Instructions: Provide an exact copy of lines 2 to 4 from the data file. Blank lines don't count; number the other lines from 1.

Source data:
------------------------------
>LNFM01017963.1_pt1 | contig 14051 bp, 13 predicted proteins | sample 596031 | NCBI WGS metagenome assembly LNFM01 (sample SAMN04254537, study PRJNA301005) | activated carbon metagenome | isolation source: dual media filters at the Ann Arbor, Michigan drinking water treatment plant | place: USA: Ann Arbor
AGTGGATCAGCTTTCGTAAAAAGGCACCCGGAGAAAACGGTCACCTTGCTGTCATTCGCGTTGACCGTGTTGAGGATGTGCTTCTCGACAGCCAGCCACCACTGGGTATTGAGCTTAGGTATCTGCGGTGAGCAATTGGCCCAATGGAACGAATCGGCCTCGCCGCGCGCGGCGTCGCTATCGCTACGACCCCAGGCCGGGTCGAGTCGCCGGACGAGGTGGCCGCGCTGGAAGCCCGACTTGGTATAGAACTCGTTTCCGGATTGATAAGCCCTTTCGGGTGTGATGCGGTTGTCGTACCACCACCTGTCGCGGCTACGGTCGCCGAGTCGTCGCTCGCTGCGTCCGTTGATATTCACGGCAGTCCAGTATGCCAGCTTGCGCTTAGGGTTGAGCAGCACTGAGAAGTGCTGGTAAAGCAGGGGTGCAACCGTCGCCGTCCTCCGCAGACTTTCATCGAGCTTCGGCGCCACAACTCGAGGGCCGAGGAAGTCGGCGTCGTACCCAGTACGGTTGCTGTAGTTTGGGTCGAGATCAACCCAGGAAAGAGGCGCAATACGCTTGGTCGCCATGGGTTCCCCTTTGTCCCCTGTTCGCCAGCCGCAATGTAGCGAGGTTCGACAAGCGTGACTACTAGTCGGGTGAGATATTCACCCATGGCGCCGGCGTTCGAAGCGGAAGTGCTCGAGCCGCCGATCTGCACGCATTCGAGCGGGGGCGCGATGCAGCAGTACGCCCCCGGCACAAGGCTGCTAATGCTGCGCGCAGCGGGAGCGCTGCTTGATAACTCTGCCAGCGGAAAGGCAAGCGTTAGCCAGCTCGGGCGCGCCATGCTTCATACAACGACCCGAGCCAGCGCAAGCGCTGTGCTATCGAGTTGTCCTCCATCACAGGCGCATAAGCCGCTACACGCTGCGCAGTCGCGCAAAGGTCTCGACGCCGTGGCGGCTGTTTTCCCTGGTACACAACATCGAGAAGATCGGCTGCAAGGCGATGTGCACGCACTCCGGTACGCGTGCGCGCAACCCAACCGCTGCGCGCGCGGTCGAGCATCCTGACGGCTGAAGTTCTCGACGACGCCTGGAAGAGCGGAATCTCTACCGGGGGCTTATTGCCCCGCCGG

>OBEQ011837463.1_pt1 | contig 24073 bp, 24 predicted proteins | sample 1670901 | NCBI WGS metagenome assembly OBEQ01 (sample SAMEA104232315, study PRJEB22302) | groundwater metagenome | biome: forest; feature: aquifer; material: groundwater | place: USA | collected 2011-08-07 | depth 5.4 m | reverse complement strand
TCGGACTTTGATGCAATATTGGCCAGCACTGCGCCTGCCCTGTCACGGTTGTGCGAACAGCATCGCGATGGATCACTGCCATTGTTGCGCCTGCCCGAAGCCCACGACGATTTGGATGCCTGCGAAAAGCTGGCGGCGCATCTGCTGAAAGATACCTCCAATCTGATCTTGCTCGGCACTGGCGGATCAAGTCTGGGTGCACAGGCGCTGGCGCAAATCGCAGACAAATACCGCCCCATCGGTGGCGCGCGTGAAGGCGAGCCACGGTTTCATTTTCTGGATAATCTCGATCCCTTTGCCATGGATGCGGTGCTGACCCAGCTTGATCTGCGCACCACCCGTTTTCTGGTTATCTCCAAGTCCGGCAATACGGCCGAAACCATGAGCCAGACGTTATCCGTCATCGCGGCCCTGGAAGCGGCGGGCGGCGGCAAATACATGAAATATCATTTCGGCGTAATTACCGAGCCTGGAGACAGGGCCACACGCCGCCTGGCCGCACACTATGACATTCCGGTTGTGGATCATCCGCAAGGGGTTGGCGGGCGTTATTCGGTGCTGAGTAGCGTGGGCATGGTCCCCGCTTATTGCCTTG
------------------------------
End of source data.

AGTGGATCAGCTTTCGTAAAAAGGCACCCGGAGAAAACGGTCACCTTGCTGTCATTCGCGTTGACCGTGTTGAGGATGTGCTTCTCGACAGCCAGCCACCACTGGGTATTGAGCTTAGGTATCTGCGGTGAGCAATTGGCCCAATGGAACGAATCGGCCTCGCCGCGCGCGGCGTCGCTATCGCTACGACCCCAGGCCGGGTCGAGTCGCCGGACGAGGTGGCCGCGCTGGAAGCCCGACTTGGTATAGAACTCGTTTCCGGATTGATAAGCCCTTTCGGGTGTGATGCGGTTGTCGTACCACCACCTGTCGCGGCTACGGTCGCCGAGTCGTCGCTCGCTGCGTCCGTTGATATTCACGGCAGTCCAGTATGCCAGCTTGCGCTTAGGGTTGAGCAGCACTGAGAAGTGCTGGTAAAGCAGGGGTGCAACCGTCGCCGTCCTCCGCAGACTTTCATCGAGCTTCGGCGCCACAACTCGAGGGCCGAGGAAGTCGGCGTCGTACCCAGTACGGTTGCTGTAGTTTGGGTCGAGATCAACCCAGGAAAGAGGCGCAATACGCTTGGTCGCCATGGGTTCCCCTTTGTCCCCTGTTCGCCAGCCGCAATGTAGCGAGGTTCGACAAGCGTGACTACTAGTCGGGTGAGATATTCACCCATGGCGCCGGCGTTCGAAGCGGAAGTGCTCGAGCCGCCGATCTGCACGCATTCGAGCGGGGGCGCGATGCAGCAGTACGCCCCCGGCACAAGGCTGCTAATGCTGCGCGCAGCGGGAGCGCTGCTTGATAACTCTGCCAGCGGAAAGGCAAGCGTTAGCCAGCTCGGGCGCGCCATGCTTCATACAACGACCCGAGCCAGCGCAAGCGCTGTGCTATCGAGTTGTCCTCCATCACAGGCGCATAAGCCGCTACACGCTGCGCAGTCGCGCAAAGGTCTCGACGCCGTGGCGGCTGTTTTCCCTGGTACACAACATCGAGAAGATCGGCTGCAAGGCGATGTGCACGCACTCCGGTACGCGTGCGCGCAACCCAACCGCTGCGCGCGCGGTCGAGCATCCTGACGGCTGAAGTTCTCGACGACGCCTGGAAGAGCGGAATCTCTACCGGGGGCTTATTGCCCCGCCGG

>OBEQ011837463.1_pt1 | contig 24073 bp, 24 predicted proteins | sample 1670901 | NCBI WGS metagenome assembly OBEQ01 (sample SAMEA104232315, study PRJEB22302) | groundwater metagenome | biome: forest; feature: aquifer; material: groundwater | place: USA | collected 2011-08-07 | depth 5.4 m | reverse complement strand
TCGGACTTTGATGCAATATTGGCCAGCACTGCGCCTGCCCTGTCACGGTTGTGCGAACAGCATCGCGATGGATCACTGCCATTGTTGCGCCTGCCCGAAGCCCACGACGATTTGGATGCCTGCGAAAAGCTGGCGGCGCATCTGCTGAAAGATACCTCCAATCTGATCTTGCTCGGCACTGGCGGATCAAGTCTGGGTGCACAGGCGCTGGCGCAAATCGCAGACAAATACCGCCCCATCGGTGGCGCGCGTGAAGGCGAGCCACGGTTTCATTTTCTGGATAATCTCGATCCCTTTGCCATGGATGCGGTGCTGACCCAGCTTGATCTGCGCACCACCCGTTTTCTGGTTATCTCCAAGTCCGGCAATACGGCCGAAACCATGAGCCAGACGTTATCCGTCATCGCGGCCCTGGAAGCGGCGGGCGGCGGCAAATACATGAAATATCATTTCGGCGTAATTACCGAGCCTGGAGACAGGGCCACACGCCGCCTGGCCGCACACTATGACATTCCGGTTGTGGATCATCCGCAAGGGGTTGGCGGGCGTTATTCGGTGCTGAGTAGCGTGGGCATGGTCCCCGCTTATTGCCTTG